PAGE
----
PEXA's monopoly will disappear next year following a decision to set up rules to enforce competition in the $240 million electronic property transaction market by requiring common technology standards for all existing and future platforms.The decision by state governments on Monday brought to an end a fight that pitted Australian Competition and Consumer Commission head Rod Sims and NSW, Queensland, SA and ACT against WA and Victoria, as WA dropped its opposition and agreed to national standards on so-called interoperability.
The majority decision requires all states to have legislation in place by mid-2021 and the system functioning by year-end at the latest to allow lawyers, conveyancers and financial institutions to transact with customers on different platforms and not be restricted to any particular platform.
"The ordinary mums and dads of Australia that are buying their property or selling their property – they are the ultimate winners," NSW Minister for Customer Service Victor Dominello told The Australian Financial Review.
The only loser was PEXA, Mr Dominello said.
"They’ve gone from the only player in the market, which means super profits, to a position where they’re going to have to compete for market share."
Link Group-owned PEXA already manages almost all transfers, mortgages and discharging of mortgages done across Victoria, NSW, Queensland, SA and WA, generating about $170 million in fees in a market that could rise to about $240 million – or 3500 transactions daily – when all jurisdictions are on board.
"Western Australia has confirmed its support for interoperability and the proposed implementation timeframe as agreed by [regulator] ARNECC," a spokeswoman for WA Lands Minister Ben Wyatt said on Tuesday.
Victorian Planning Minister Richard Wynne said his state supported interoperability, but more work needed to be done.
"We’re pleased progress is being made but further detailed work still needs to be done on market structures, technical solutions and the legislative framework," Mr Wynne said.
PEXA was not part of Monday's roundtable, which a source said was unexpected and came ahead of a government-industry meeting next month that many thought would discuss the matter.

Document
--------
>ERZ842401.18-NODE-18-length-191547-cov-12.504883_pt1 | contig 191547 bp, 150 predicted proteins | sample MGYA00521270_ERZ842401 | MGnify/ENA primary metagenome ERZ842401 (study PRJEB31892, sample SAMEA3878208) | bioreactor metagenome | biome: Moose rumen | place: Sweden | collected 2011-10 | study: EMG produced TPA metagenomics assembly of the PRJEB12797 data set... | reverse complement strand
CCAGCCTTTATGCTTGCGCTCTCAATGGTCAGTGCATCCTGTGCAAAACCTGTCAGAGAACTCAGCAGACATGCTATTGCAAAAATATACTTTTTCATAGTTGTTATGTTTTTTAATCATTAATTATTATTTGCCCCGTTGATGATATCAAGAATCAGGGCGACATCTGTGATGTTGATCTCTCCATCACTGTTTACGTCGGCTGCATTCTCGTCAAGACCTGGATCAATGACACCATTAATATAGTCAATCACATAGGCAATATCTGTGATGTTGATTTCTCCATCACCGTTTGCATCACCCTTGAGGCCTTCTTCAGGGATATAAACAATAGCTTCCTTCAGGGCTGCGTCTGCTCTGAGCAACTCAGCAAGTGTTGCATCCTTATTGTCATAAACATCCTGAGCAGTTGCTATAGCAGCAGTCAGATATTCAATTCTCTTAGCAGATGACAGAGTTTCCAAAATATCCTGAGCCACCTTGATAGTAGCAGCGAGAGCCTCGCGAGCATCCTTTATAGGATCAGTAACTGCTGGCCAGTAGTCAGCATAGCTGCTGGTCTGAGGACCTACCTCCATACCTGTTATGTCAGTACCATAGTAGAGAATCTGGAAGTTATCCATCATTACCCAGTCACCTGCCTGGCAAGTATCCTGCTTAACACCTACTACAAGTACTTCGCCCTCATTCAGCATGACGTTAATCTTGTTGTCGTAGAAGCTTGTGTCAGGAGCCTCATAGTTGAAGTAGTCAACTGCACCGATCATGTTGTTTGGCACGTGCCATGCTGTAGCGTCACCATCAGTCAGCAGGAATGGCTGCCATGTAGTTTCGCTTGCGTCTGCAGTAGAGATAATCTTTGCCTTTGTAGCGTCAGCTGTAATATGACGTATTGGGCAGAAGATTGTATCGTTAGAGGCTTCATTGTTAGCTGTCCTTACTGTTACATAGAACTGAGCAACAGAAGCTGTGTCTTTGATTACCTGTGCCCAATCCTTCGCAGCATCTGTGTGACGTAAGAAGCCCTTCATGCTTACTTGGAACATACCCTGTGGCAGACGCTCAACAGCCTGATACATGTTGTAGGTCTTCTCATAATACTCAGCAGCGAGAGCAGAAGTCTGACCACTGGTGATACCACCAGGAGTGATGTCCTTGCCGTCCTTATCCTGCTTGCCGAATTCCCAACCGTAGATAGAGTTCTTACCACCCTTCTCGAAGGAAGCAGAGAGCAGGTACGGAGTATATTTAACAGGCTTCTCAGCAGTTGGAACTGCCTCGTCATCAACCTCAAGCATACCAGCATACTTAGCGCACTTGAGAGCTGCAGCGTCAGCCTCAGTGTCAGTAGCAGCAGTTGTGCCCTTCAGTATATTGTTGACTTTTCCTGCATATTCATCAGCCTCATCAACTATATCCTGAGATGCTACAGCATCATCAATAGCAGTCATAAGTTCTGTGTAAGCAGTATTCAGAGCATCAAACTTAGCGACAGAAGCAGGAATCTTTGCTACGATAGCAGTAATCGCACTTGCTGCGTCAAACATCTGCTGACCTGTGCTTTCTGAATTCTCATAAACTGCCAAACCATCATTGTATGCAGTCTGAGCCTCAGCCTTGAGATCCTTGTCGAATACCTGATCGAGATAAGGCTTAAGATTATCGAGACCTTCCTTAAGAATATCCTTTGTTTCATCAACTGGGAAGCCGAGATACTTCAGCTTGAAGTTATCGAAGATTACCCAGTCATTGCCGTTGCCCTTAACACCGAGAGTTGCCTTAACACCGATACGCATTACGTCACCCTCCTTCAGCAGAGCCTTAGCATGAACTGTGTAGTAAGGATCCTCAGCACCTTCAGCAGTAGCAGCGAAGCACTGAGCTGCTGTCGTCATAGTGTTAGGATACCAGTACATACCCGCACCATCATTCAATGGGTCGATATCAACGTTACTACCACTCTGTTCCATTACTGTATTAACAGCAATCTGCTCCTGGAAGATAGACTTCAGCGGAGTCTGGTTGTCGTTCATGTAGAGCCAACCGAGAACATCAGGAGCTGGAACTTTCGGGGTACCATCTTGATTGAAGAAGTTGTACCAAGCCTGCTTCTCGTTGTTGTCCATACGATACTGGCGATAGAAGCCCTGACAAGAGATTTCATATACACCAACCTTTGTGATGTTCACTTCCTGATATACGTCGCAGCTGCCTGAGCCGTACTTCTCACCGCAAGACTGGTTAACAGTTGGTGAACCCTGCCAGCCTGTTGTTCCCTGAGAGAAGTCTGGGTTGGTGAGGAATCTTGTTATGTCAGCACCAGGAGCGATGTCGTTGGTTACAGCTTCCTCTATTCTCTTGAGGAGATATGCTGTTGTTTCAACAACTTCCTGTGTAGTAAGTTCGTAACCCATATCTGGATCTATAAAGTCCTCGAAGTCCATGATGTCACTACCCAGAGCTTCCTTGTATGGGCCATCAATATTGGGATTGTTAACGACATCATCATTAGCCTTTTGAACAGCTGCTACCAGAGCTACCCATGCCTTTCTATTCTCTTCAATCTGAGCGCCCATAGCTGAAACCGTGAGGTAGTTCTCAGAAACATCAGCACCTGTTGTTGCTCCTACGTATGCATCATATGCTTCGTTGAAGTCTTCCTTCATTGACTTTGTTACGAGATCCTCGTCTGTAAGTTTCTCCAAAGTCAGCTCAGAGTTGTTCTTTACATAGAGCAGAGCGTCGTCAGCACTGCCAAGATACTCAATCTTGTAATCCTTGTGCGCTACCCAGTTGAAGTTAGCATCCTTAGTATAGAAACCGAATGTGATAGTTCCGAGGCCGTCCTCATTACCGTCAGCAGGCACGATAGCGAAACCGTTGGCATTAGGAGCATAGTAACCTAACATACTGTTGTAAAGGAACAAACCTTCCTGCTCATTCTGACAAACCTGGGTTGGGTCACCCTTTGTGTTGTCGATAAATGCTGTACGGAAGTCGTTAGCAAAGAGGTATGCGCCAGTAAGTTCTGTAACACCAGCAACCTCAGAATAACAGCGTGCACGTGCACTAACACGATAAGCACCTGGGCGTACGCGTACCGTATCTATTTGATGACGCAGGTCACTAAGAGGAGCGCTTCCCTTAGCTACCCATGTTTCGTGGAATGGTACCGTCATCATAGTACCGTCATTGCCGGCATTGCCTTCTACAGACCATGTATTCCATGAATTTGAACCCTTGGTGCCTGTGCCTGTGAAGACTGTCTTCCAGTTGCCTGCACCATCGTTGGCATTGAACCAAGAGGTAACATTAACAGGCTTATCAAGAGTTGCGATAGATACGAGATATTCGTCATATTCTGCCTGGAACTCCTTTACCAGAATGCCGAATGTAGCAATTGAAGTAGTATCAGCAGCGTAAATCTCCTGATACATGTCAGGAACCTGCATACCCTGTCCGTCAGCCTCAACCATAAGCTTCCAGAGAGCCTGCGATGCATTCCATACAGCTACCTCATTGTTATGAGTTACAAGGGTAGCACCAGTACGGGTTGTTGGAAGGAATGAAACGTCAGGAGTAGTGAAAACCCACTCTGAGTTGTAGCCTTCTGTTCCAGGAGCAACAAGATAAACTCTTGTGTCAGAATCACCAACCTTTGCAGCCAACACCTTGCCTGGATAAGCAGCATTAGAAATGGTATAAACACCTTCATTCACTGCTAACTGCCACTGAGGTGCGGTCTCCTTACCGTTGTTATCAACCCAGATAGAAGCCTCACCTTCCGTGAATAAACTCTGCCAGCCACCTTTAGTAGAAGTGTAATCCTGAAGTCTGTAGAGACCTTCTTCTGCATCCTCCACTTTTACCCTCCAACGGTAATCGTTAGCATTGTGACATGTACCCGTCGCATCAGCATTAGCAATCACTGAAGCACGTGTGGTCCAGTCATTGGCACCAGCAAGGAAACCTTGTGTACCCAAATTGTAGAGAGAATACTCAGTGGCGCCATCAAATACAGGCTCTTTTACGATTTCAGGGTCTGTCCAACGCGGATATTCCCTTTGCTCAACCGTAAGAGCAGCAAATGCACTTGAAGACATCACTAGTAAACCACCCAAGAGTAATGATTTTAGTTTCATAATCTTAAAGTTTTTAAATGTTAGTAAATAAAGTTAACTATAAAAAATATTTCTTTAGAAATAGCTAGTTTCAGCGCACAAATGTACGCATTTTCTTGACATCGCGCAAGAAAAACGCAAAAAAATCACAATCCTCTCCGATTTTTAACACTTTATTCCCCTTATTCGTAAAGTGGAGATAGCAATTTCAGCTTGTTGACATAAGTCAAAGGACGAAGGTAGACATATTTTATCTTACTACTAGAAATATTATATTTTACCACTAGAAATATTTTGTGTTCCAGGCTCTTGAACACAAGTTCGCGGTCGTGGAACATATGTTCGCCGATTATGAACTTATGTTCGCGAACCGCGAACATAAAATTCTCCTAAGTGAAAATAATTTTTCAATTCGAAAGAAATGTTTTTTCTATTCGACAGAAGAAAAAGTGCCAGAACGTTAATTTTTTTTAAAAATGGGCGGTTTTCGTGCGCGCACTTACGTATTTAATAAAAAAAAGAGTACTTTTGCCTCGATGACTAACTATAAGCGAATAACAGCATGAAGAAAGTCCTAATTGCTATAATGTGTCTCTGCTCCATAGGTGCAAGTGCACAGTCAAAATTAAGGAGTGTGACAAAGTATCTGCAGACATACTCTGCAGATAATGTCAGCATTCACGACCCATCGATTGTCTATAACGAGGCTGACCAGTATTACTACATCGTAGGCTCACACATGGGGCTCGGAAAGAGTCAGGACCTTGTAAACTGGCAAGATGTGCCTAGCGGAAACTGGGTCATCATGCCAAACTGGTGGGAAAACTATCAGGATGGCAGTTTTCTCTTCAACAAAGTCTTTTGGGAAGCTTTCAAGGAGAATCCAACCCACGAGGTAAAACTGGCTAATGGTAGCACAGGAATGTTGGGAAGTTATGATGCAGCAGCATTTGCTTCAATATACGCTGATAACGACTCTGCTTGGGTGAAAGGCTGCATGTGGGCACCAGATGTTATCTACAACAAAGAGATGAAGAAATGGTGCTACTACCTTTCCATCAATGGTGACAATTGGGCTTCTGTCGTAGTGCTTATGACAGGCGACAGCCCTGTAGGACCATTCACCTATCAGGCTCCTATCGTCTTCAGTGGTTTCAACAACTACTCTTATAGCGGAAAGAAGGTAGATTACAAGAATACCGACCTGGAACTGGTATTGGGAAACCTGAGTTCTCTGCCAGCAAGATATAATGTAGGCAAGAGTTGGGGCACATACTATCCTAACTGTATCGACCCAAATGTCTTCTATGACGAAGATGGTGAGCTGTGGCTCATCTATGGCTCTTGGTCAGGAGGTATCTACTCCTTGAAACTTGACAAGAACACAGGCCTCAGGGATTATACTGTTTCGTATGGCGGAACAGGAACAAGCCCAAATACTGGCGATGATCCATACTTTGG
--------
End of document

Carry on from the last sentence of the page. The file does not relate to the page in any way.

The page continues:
The company slammed the NSW- and SA-led process, which it said would lock in a duopoly, deliver little benefit for consumers and inject "significant" cyber-security risks into the system.
"The imposition of this system on all states and territories, without genuine consideration of alternative models that promote true competition without such risks, would constitute a failure of process with significant ramifications for the property market and Australian homeowners," PEXA chief executive Glenn King said.
David Wills, the chief executive of Sympli, jointly owned by stock exchange operator ASX Ltd and Infotrack, and which is the most advanced rival to PEXA, said the decision was great for his company and the industry.
"This will allow us to accelerate our investment and make sure that we’re ready to go in the market by the time interoperability is up and running," Mr Wills said.
He dismissed the risk of a duopoly.
"There’s been a lot of work done around the technical aspects of this to ensure any new entrant could participate in the industry," he said.
Mr Dominello said Monday's agreement came after the states agreed the benefits of implementing an interoperable system would outweigh the costs. The conveyancing, legal and banking industries backed it, he said.
"The power of stakeholders unanimously supporting this push for competition was a big signal to the market and to the jurisdictions that this is the right way to proceed," he said.